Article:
Kujichagulia: the kangaroos who forgot ( Visual )
1 edition published in 1979 in English and held by 2 libraries worldwide
One day, in the outback of Australia, two kangaroos, Calvin and Marsupio, went off together and got lost. Adopted by Bill the Platypus and his family, the kangaroos went to platypus school and were good platypus children. Trying to be like the animals around them, they gradually lost their ability to hop, but also failed to learn to swim. When a flood almost drowned them, the kangaroos realized that they should have remained true to themselves. The axiom of this animated fable, inspired by the Swahili word for self-determination (kujichagulia) is: "In trying to be what you are not, you lost the best of what you are."
Nia: Mary Jean and the green stone ( Visual )
1 edition published in 1980 in English and held by 1 library worldwide
Cut-out animation is used in this adaptation of Alice Walker's parable concerning "nia," a Swahili word meaning self-discipline for the good of the community. Everyone in Mary Jean's rural East African village wears a green stone which shines brightly as a beacon of cooperation. When Mary Jean hesitates to aid a neighbor, her stone flickers less brilliantly. The girl's uncooperativeness mirrors the village's malaise; the crops are not growing and the animals are sick. Realizing that a crisis is affecting the community, a ceremony is held in which the townspeople place their stones in a mosaic. Mary Jean is unable to place her stone with the others and realizes that she must reclaim it with good works. Asking for help from her mother and neighbor, Mary Jean, in turn, does good deeds for them and earns the right to wear the green stone again.
Ujima: Modupe and the flood ( Visual )
1 edition published in 1975 in English and held by 1 library worldwide
Kuumba: Simon's new sound ( Visual )
1 edition published in 1978 in English and held by 1 library worldwide
Blues like showers of rain by John Jeremy ( Visual )
1 edition published in 1987 and held by 1 library worldwide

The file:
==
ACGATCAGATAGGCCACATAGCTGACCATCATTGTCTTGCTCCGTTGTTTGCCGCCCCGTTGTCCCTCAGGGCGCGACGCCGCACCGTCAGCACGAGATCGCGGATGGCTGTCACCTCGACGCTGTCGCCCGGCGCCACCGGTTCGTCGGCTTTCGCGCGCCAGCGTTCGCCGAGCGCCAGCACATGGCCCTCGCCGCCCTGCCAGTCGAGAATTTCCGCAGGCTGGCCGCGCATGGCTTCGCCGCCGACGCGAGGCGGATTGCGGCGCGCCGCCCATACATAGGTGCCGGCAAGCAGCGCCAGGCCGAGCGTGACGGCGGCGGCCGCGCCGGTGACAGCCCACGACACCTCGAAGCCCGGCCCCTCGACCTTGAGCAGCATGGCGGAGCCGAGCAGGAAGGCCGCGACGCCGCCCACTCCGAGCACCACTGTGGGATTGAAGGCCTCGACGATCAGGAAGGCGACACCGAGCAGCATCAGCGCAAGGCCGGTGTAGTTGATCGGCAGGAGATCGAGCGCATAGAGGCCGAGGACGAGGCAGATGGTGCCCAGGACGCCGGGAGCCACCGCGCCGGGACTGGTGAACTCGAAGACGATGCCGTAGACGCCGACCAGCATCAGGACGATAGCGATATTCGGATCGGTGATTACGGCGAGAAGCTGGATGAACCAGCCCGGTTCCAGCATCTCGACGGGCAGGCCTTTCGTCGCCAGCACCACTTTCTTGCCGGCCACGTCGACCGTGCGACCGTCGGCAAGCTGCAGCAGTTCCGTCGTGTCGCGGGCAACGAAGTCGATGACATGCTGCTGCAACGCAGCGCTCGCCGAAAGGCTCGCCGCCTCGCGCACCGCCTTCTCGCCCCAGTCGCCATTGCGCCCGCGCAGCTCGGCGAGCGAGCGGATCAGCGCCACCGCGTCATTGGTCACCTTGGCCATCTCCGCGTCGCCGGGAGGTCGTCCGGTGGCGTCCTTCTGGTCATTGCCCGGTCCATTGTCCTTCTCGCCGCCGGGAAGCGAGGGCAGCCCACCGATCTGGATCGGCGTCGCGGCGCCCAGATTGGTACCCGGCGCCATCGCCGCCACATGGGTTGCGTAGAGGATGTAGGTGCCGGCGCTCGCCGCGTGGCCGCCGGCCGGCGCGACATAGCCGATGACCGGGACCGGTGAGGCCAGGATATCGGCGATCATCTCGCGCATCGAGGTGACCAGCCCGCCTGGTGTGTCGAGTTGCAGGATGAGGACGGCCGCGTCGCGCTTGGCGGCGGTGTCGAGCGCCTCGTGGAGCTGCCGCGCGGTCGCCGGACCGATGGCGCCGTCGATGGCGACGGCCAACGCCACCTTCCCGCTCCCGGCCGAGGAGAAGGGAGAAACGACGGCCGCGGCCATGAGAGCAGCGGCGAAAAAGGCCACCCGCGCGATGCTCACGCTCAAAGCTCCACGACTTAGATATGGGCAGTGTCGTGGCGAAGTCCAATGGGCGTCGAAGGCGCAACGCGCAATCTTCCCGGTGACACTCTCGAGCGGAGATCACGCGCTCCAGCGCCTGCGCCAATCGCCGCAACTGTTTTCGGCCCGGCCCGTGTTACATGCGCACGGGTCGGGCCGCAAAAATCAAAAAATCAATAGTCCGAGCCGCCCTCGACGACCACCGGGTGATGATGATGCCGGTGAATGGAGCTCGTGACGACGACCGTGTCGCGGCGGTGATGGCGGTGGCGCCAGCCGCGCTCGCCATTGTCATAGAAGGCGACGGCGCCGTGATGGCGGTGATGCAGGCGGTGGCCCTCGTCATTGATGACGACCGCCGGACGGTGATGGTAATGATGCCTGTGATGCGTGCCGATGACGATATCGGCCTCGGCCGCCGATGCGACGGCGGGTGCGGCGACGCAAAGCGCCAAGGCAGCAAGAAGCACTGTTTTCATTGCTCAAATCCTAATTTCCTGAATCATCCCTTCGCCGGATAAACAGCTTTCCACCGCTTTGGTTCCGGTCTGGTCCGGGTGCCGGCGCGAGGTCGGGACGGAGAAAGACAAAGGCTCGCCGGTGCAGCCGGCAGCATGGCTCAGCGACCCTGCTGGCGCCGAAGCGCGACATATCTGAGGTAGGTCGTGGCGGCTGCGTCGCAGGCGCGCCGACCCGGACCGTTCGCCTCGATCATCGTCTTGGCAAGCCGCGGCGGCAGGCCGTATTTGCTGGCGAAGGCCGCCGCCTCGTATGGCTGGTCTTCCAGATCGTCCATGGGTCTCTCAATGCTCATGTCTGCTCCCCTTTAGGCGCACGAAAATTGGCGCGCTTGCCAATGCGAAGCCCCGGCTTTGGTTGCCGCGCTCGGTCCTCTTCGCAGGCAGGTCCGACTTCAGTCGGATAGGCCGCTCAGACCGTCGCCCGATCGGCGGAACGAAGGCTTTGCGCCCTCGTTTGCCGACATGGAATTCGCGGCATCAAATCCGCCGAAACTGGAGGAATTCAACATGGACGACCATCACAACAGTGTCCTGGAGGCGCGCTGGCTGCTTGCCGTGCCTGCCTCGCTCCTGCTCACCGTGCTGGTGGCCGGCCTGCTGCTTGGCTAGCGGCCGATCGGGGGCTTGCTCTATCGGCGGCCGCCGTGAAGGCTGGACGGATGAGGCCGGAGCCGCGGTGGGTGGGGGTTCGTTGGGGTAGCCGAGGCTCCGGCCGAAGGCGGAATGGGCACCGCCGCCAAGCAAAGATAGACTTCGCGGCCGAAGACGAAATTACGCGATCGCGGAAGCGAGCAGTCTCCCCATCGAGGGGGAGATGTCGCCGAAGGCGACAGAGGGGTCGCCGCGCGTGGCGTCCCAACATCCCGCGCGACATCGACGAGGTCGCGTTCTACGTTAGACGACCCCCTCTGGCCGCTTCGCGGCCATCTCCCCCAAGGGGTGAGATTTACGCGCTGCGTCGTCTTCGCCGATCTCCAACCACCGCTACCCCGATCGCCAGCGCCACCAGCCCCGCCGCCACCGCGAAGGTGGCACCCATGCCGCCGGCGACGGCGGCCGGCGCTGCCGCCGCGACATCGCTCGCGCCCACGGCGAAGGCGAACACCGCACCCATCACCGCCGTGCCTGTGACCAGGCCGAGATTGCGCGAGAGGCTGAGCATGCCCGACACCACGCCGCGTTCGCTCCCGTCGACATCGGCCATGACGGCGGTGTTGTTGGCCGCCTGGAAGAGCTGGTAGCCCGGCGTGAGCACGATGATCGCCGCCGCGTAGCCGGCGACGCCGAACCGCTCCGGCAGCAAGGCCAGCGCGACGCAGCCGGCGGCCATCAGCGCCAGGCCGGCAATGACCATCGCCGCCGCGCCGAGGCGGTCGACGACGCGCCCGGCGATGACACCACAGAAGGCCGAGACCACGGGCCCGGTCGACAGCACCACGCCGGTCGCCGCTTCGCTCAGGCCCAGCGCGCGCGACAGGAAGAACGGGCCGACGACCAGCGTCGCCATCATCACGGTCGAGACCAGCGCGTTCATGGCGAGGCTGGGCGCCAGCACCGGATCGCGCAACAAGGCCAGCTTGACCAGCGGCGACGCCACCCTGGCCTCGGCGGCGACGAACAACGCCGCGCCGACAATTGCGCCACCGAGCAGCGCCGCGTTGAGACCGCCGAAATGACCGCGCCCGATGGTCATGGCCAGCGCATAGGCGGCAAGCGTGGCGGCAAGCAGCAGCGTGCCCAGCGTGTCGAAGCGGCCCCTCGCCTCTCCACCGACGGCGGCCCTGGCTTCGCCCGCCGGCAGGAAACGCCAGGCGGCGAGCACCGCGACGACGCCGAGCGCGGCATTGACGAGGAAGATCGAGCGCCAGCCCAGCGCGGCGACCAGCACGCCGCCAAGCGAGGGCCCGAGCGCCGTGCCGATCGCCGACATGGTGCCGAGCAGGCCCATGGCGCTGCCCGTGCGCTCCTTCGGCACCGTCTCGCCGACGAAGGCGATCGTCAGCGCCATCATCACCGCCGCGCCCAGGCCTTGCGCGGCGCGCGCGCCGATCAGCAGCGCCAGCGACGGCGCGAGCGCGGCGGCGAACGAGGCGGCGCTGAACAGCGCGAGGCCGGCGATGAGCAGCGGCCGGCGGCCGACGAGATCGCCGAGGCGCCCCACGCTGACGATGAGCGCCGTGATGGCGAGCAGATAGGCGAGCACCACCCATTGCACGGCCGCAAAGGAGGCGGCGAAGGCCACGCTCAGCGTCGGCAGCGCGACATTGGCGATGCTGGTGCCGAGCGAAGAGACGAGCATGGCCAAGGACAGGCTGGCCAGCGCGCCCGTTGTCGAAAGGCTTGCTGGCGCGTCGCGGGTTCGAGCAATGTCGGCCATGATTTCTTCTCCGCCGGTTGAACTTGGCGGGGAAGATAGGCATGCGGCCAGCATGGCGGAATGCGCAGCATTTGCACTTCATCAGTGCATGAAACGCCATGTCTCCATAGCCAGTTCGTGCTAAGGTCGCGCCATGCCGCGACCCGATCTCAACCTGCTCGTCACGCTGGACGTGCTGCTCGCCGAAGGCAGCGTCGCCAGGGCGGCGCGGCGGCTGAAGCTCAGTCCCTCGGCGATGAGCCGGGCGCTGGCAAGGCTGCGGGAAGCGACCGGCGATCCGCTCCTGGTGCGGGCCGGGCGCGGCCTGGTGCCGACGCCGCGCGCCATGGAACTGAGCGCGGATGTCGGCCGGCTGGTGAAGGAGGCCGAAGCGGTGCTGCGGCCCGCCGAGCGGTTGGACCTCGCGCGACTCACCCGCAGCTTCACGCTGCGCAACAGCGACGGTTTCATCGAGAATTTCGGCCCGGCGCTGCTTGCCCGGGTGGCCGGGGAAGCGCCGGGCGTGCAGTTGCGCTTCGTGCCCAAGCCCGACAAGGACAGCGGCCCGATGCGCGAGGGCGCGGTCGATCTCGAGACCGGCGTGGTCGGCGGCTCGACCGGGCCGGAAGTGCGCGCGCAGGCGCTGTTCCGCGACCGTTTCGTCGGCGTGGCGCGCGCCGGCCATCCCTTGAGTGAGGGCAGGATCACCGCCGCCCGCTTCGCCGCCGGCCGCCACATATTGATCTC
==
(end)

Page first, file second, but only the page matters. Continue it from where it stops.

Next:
Twee films over bluesmuziek en bluesvertolkers.
Story of a people. "The gospel according to ( Visual )
1 edition published in 1988 in English and held by 1 library worldwide
This episode of the annual television special "Story of a people" examines the growing popularity of gospel music. Profiles some of the major artists and recording companies in the field, and shows some of the pitfalls facing gospel artists trying to compete with the secular market.
Fade out the erosion of black images in the media ( Visual )
1 edition published in 1984 in English and held by 1 library worldwide
A look at the portrayal of African Americans in motion pictures and television (mostly from the 1970's on) with comments from director Michael Schultz, writer Stirling Silliphant, actresses Beah Richards and Marla Gibbs, and others.
Africa Africa, East Africa, West African American artists African American motion picture producers and directors African American musicians African Americans African American singers African Americans on television Africans Animals Animated films Australia Biography Blacks Business enterprises Children's films Cooperation Cooperativeness Creative ability Drama Fables Fiction Films Folklore Folklore Girls Gospel music Gospel musicians Identity (Psychology) Jungle animals Juvenile works Kangaroos Kwanzaa Lee-Smith, Hughie Maasai (African people) Micheaux, Oscar,--1884-1951 Motion pictures Music Music--Instruction and study Sharing Steel drum (Musical instrument) Tales Tanzania Trinidad and Tobago United States Video recordings